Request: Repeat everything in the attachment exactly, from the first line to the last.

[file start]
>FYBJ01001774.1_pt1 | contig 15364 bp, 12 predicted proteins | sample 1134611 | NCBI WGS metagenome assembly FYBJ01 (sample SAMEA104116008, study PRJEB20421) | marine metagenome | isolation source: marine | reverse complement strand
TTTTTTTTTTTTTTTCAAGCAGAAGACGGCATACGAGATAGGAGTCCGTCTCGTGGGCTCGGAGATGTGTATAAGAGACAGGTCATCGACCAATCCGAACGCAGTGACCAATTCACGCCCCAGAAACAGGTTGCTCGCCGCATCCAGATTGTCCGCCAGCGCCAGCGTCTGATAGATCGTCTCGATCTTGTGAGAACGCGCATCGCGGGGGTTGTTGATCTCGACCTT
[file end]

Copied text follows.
>FYBJ01001774.1_pt1 | contig 15364 bp, 12 predicted proteins | sample 1134611 | NCBI WGS metagenome assembly FYBJ01 (sample SAMEA104116008, study PRJEB20421) | marine metagenome | isolation source: marine | reverse complement strand
TTTTTTTTTTTTTTTCAAGCAGAAGACGGCATACGAGATAGGAGTCCGTCTCGTGGGCTCGGAGATGTGTATAAGAGACAGGTCATCGACCAATCCGAACGCAGTGACCAATTCACGCCCCAGAAACAGGTTGCTCGCCGCATCCAGATTGTCCGCCAGCGCCAGCGTCTGATAGATCGTCTCGATCTTGTGAGAACGCGCATCGCGGGGGTTGTTGATCTCGACCTT